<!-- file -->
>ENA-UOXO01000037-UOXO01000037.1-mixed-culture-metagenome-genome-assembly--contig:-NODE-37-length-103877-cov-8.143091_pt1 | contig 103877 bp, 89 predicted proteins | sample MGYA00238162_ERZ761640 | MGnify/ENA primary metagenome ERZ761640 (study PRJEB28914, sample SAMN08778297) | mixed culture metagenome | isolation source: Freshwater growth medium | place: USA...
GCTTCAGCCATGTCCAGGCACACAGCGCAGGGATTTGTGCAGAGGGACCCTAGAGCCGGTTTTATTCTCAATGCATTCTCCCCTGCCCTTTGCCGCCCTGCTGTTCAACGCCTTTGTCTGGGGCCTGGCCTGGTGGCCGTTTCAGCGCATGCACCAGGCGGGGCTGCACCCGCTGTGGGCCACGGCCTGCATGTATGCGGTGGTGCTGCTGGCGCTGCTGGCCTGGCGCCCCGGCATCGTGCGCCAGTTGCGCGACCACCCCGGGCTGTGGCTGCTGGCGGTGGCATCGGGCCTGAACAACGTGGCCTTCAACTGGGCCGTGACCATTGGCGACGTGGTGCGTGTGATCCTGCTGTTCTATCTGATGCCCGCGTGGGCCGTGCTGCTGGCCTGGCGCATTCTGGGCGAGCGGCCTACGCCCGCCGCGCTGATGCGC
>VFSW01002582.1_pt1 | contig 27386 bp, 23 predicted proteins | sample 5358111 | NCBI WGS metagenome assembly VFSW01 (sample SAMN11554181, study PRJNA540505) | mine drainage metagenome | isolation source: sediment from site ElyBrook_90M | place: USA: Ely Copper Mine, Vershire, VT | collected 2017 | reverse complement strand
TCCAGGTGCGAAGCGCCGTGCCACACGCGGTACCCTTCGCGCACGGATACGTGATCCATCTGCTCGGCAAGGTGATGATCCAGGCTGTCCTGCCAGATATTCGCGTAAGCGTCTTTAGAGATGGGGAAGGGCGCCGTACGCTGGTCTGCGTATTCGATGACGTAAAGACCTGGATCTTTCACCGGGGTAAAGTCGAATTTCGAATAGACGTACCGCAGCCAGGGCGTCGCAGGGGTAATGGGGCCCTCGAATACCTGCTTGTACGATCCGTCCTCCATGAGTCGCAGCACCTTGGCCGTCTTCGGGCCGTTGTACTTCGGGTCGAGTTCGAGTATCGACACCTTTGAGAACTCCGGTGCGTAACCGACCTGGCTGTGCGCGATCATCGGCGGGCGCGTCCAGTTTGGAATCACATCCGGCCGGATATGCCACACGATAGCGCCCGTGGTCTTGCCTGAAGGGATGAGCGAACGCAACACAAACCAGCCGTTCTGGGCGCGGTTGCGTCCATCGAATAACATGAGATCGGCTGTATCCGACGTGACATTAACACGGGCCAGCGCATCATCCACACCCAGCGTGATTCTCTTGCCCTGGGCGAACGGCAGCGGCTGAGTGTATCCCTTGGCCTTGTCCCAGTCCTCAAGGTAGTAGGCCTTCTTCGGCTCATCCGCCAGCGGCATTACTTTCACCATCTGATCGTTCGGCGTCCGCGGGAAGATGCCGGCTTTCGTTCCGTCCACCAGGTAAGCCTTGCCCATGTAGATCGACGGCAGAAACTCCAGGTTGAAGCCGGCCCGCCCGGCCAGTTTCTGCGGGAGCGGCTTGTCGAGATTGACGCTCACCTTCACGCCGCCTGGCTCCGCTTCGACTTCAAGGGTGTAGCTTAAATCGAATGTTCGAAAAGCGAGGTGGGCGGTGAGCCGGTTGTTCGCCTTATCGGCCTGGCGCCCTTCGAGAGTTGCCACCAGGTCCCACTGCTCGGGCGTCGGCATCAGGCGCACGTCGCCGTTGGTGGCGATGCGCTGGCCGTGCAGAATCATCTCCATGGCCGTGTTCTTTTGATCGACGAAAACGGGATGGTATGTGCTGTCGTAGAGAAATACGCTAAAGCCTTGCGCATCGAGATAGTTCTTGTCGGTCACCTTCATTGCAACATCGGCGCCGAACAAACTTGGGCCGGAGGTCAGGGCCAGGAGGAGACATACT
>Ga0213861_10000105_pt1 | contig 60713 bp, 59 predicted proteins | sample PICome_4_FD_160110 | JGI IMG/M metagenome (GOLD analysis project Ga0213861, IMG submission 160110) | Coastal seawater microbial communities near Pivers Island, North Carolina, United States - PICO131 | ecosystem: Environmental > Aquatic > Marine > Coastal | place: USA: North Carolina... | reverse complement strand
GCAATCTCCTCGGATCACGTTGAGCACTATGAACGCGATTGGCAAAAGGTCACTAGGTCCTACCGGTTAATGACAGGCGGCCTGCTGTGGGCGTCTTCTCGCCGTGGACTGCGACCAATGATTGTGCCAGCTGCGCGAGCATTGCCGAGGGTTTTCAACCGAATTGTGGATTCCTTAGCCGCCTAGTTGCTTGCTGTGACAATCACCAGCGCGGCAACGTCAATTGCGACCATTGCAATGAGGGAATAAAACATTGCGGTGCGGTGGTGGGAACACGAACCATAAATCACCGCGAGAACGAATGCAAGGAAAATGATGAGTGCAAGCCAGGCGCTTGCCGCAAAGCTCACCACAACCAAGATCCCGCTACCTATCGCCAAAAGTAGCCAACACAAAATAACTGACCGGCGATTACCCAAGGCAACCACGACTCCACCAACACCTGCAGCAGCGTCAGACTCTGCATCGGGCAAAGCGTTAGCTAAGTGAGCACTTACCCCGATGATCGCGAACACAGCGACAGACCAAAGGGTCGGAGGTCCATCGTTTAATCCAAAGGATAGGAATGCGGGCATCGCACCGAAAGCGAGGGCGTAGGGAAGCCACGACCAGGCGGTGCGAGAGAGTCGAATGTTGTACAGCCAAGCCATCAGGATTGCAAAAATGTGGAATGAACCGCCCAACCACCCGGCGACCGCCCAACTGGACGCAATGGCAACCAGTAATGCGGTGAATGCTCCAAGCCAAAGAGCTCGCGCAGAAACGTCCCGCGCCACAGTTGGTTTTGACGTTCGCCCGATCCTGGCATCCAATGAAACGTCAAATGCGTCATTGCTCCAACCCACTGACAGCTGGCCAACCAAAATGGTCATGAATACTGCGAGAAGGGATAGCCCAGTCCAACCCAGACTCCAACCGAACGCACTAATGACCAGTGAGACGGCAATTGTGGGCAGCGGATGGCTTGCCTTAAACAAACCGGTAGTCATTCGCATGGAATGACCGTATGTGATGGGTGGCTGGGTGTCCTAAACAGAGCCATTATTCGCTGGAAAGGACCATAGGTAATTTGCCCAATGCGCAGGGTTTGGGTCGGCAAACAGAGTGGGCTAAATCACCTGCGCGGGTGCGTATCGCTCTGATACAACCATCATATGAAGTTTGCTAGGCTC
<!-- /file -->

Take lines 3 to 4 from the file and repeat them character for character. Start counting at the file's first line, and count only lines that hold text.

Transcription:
>VFSW01002582.1_pt1 | contig 27386 bp, 23 predicted proteins | sample 5358111 | NCBI WGS metagenome assembly VFSW01 (sample SAMN11554181, study PRJNA540505) | mine drainage metagenome | isolation source: sediment from site ElyBrook_90M | place: USA: Ely Copper Mine, Vershire, VT | collected 2017 | reverse complement strand
TCCAGGTGCGAAGCGCCGTGCCACACGCGGTACCCTTCGCGCACGGATACGTGATCCATCTGCTCGGCAAGGTGATGATCCAGGCTGTCCTGCCAGATATTCGCGTAAGCGTCTTTAGAGATGGGGAAGGGCGCCGTACGCTGGTCTGCGTATTCGATGACGTAAAGACCTGGATCTTTCACCGGGGTAAAGTCGAATTTCGAATAGACGTACCGCAGCCAGGGCGTCGCAGGGGTAATGGGGCCCTCGAATACCTGCTTGTACGATCCGTCCTCCATGAGTCGCAGCACCTTGGCCGTCTTCGGGCCGTTGTACTTCGGGTCGAGTTCGAGTATCGACACCTTTGAGAACTCCGGTGCGTAACCGACCTGGCTGTGCGCGATCATCGGCGGGCGCGTCCAGTTTGGAATCACATCCGGCCGGATATGCCACACGATAGCGCCCGTGGTCTTGCCTGAAGGGATGAGCGAACGCAACACAAACCAGCCGTTCTGGGCGCGGTTGCGTCCATCGAATAACATGAGATCGGCTGTATCCGACGTGACATTAACACGGGCCAGCGCATCATCCACACCCAGCGTGATTCTCTTGCCCTGGGCGAACGGCAGCGGCTGAGTGTATCCCTTGGCCTTGTCCCAGTCCTCAAGGTAGTAGGCCTTCTTCGGCTCATCCGCCAGCGGCATTACTTTCACCATCTGATCGTTCGGCGTCCGCGGGAAGATGCCGGCTTTCGTTCCGTCCACCAGGTAAGCCTTGCCCATGTAGATCGACGGCAGAAACTCCAGGTTGAAGCCGGCCCGCCCGGCCAGTTTCTGCGGGAGCGGCTTGTCGAGATTGACGCTCACCTTCACGCCGCCTGGCTCCGCTTCGACTTCAAGGGTGTAGCTTAAATCGAATGTTCGAAAAGCGAGGTGGGCGGTGAGCCGGTTGTTCGCCTTATCGGCCTGGCGCCCTTCGAGAGTTGCCACCAGGTCCCACTGCTCGGGCGTCGGCATCAGGCGCACGTCGCCGTTGGTGGCGATGCGCTGGCCGTGCAGAATCATCTCCATGGCCGTGTTCTTTTGATCGACGAAAACGGGATGGTATGTGCTGTCGTAGAGAAATACGCTAAAGCCTTGCGCATCGAGATAGTTCTTGTCGGTCACCTTCATTGCAACATCGGCGCCGAACAAACTTGGGCCGGAGGTCAGGGCCAGGAGGAGACATACT